Syria conflict between nation, enemies: President Assad
Syrian President Bashar al-Assad says the ongoing conflict in his country is not between the state and opposition but between the nation and its enemies.
In a key speech on the situation in the country, Assad said on Sunday that his government will always extend its hand for dialogue with the opposition and political parties.
The Syrian president, however, said that the government “will not have dialogue with a puppet made by the West.”
“Government will call for a comprehensive national dialogue” in the near future, he said.
“Syria wants peace and reconciliation,” he said, adding that “Armed groups must halt terrorist acts.”
The president added that the constitution will be subjected to referendum and that general amnesty will be announced.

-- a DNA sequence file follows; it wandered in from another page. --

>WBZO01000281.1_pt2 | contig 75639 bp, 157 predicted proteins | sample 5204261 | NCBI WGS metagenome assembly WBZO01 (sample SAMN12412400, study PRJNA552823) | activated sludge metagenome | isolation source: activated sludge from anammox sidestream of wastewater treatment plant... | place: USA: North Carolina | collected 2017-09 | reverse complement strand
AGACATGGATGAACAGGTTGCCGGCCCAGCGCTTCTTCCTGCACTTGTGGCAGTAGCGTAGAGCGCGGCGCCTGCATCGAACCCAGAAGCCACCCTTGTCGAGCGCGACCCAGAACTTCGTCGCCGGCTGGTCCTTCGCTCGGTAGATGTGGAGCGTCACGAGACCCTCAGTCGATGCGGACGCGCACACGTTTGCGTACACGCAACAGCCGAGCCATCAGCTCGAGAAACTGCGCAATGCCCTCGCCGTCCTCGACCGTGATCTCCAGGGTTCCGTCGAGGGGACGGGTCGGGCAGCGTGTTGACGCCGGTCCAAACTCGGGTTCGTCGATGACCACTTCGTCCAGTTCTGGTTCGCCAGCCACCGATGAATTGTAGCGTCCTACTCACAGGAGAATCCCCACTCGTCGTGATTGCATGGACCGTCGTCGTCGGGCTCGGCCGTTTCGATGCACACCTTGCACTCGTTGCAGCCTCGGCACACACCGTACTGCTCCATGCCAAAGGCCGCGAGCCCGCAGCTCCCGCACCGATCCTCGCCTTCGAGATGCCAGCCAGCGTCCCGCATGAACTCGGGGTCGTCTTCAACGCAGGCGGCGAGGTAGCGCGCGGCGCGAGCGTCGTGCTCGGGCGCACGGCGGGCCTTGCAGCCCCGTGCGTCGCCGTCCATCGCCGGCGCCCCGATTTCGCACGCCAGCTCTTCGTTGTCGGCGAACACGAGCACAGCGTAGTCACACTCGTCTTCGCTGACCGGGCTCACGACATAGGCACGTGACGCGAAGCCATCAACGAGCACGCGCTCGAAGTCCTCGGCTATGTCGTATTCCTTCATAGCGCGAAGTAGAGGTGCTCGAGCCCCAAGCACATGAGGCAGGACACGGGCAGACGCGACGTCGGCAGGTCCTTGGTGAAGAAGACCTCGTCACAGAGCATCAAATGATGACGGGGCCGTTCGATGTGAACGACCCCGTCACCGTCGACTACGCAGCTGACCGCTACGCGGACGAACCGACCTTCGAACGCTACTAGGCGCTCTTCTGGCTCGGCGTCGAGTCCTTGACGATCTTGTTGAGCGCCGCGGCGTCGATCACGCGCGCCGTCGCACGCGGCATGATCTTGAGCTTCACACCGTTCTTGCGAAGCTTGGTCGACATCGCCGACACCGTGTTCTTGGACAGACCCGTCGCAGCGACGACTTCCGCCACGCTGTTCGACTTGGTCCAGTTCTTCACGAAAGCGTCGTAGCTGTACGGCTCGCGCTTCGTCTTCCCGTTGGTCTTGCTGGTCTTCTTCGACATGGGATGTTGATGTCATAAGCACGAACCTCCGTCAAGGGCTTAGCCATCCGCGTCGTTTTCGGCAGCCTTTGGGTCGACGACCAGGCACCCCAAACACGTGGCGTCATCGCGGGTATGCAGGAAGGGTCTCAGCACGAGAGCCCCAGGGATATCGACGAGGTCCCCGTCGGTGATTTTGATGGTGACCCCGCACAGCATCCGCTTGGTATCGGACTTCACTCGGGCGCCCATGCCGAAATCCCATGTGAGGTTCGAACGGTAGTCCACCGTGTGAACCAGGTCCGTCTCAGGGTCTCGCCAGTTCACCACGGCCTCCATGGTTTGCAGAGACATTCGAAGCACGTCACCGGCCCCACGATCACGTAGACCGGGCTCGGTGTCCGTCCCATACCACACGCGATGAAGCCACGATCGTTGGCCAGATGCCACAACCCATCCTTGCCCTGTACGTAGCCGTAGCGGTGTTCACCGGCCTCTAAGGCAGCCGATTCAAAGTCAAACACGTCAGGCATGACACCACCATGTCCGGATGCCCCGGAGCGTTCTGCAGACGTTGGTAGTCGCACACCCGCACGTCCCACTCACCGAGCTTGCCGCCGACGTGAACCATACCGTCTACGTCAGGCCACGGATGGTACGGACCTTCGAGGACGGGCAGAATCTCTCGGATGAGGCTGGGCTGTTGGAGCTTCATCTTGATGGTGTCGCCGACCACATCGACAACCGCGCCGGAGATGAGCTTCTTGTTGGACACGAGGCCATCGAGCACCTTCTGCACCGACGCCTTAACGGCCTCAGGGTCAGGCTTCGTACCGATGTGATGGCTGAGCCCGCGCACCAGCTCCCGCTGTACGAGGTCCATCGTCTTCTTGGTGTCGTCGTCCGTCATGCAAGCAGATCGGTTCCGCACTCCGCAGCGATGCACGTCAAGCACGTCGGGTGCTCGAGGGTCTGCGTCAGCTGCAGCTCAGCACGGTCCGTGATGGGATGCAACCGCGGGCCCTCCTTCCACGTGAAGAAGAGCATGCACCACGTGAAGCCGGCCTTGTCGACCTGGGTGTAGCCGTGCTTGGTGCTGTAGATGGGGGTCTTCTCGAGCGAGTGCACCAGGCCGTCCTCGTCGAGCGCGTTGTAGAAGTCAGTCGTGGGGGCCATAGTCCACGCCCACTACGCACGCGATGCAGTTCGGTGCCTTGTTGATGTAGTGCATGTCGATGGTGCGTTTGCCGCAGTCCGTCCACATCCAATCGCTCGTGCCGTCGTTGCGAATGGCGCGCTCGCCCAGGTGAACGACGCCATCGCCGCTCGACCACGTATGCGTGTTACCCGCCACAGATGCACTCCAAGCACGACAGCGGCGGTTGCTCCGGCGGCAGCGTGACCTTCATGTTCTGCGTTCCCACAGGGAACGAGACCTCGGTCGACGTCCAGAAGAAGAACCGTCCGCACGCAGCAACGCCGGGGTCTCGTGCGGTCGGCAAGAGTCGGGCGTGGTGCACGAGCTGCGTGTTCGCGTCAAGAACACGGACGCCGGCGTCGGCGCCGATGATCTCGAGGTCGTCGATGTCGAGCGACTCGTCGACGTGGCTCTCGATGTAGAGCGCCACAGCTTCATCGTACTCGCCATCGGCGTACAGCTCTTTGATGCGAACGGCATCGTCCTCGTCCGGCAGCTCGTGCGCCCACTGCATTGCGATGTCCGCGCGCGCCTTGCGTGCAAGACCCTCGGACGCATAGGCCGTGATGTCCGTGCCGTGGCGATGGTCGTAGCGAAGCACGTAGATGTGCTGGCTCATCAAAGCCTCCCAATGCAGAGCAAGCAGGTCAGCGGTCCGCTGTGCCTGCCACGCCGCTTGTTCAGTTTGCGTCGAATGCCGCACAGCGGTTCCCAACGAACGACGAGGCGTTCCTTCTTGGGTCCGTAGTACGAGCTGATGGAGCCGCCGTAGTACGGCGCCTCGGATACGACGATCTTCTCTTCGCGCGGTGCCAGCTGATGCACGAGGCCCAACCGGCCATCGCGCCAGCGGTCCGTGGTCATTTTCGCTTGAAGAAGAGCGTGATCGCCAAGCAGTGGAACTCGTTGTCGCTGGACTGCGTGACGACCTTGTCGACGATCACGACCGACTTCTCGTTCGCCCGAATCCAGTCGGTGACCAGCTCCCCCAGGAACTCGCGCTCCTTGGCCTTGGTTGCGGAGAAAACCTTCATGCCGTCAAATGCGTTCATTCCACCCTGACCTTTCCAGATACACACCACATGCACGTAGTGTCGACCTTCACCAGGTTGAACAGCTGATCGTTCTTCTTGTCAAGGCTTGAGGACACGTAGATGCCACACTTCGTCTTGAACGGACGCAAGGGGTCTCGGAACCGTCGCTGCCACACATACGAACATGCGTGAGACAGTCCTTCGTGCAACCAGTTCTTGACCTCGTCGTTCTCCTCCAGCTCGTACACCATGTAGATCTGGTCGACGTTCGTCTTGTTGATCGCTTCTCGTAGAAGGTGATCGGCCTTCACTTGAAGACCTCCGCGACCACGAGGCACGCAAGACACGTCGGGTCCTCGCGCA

Assad warned that there is an “agenda to partition Syria” but stated that “the nation is for all and we all must protect it.”
“Any initiative must be based on Syrian vision,” Assad said, adding “we are to go ahead with own political process.”
The president went on to say that the Geneva initiative on the transition in Syria was ambigiuous. He also said that “Any talk of revolution in Syria is just bubbles of soap.”
The Syrian president lauded people in the villages that tried to block the enterance of militants from Turkey, adding that “the nation is for those who protect it.”
Syria has been experiencing unrest since mid-March 2011. Many people, including large numbers of security personnel, have been killed in the violence.
The Syrian government says the chaos is being orchestrated from outside the country, and there are reports that a very large number of the militants fighting the Syrian government are foreign nationals.
Several international human rights organizations have accused the foreign-sponsored militants of committing war crimes.
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